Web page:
:table: collection2
                    :extra_props: JSONB
Example setup.yml
                    - id:
                      :source: _id
                      :type: TEXT
                    - name:
                      :source: name
                      :type: TEXT
                    - active:
                      :source: active
                      :type: BOOLEAN
                    - number_of_legs:
                      :source: numberOfLegs
                      :type: DOUBLE PRECISION
                    - created_at:
                      :source: createdAt
                      :type: TIMESTAMP
                    :table: cat
                    :extra_props: JSONB

Explanation: When connecting to the MongoDB instance, Purrito looks for the database name in the collection map (my_mongo_database). Collection Cat will be transferred to table cat (described under :meta -> :table). Table cat will have 6 columns with the following types:

              id: text
              name: text
              active: boolean
              domains: jsonb
              created_at: text
              extra_props: jsonb

Data Types

Purrito uses 5 different data types when creating rows for a table:

  • boolean
  • double precision
  • text
  • timestamp
  • jsonb
Type Conversion

When starting Purrito, the collection map is inserted into a table called purr_transfer_info. After changing any column type in the map, Purrito tries to apply the changes to the tables in Postgres. This is sometimes rejected by Postgres and in that case, an error will be logged.

The following table shows which conversions can happen without an error

boolean double precision text timestamp jsonb
double precision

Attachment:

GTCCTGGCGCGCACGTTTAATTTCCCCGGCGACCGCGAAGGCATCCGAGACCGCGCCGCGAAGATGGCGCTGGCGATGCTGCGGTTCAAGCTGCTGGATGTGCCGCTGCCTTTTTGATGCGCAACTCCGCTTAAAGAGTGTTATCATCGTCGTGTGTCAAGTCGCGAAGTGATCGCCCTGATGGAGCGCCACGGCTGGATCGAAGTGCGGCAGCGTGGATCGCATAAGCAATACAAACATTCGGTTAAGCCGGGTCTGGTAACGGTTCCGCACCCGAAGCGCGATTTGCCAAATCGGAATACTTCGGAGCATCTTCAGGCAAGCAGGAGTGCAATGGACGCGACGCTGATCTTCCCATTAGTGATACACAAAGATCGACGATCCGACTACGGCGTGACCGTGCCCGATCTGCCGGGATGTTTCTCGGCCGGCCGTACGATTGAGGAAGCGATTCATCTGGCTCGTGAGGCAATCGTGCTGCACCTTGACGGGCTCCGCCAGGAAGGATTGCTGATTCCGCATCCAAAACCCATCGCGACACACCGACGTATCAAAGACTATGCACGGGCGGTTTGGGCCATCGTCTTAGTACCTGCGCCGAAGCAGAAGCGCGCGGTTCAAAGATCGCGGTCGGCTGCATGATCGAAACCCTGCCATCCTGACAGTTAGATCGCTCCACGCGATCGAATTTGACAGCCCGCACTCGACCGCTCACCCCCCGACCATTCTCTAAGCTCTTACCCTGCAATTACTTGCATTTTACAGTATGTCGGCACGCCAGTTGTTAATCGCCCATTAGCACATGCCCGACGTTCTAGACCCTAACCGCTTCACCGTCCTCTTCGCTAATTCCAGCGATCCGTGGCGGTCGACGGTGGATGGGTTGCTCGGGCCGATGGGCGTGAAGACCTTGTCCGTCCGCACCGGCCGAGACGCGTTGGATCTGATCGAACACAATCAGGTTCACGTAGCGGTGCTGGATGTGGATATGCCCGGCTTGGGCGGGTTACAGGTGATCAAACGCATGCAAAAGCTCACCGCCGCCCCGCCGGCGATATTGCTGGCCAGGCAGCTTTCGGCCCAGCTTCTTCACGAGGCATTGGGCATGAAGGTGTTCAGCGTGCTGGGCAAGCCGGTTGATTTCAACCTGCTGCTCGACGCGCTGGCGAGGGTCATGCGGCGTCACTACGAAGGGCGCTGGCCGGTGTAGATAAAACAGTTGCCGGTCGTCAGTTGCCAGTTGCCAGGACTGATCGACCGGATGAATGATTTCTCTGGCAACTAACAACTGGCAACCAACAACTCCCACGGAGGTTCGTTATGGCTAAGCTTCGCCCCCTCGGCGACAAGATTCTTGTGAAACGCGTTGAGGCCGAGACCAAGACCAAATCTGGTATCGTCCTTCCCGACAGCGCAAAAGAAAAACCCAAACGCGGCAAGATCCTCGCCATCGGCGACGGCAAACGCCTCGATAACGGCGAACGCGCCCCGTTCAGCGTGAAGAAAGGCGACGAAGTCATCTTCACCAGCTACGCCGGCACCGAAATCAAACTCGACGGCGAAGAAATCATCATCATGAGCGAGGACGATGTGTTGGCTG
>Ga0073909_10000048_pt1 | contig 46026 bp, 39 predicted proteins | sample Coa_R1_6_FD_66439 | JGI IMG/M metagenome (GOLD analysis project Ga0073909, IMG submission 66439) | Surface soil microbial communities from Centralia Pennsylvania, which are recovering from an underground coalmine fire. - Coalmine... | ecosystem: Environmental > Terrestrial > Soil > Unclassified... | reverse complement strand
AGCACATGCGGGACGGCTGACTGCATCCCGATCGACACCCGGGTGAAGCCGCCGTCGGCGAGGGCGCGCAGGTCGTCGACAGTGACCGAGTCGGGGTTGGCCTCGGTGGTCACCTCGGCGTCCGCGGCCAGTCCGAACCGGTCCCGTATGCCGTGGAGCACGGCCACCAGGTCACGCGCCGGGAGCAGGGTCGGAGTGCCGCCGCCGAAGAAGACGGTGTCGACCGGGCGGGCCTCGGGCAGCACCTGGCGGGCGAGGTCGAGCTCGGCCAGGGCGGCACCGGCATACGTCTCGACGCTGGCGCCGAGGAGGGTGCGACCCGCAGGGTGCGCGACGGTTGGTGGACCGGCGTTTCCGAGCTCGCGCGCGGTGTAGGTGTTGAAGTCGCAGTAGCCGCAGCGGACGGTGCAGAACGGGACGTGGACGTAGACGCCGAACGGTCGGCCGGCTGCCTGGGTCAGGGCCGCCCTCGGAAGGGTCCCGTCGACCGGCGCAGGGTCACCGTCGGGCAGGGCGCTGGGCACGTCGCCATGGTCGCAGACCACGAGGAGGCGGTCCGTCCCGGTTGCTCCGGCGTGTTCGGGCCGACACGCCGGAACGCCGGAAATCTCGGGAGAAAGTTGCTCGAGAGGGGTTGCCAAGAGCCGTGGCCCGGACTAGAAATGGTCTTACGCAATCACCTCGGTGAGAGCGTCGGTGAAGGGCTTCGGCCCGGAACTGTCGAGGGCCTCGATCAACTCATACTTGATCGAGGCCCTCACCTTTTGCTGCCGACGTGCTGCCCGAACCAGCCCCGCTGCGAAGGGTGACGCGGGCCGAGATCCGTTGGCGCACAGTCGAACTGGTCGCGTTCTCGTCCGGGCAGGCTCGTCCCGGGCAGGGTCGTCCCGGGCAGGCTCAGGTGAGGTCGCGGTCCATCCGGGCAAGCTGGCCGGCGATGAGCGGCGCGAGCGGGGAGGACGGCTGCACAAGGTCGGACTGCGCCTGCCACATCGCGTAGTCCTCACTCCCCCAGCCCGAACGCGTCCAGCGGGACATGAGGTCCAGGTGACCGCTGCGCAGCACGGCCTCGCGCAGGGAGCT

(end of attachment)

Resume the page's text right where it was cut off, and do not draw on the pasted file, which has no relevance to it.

Conversions that have ✔, can be easily handled by Postgres.

Extra properties

It is not necessary to have definition for every key in the collection map. In that case, a column named _extra_properties with type JSONB can be created in PostgreSQL. Every key and value that lacks the definition can be merged together forming a new value and inserted into this column. Purrito does not transfer extra properties by default because it slows down the data transfer.

To include extra properties, start Purrito with option -ex.

Generating the map

Writing a collection map might be exhausting, especially when there are lots of collections to transfer. Generating the collection map can save a lot of time. Here is how it works:

When starting Purrito, by adding the flag -m (--map) and the Mongo connection information:

purrito -m -mdb mongodb://localhost:27017 -n db_name

Purrito generates the YAML file with the collection definitions. In case the data file can be changed before starting the data transfer Here are some things to keep in mind for generating a collection map:

  • Purrito expects collection and field names in camelCase and outputs them in snake_case. This may cause some issues when a document has _id and id fields, both will be converted to id. Having two columns with the same name is not possible in Postgres, therefore duplicates are not allowed in the collection map and any reoccurences of the same column names will be ignored.
                            - :source: _id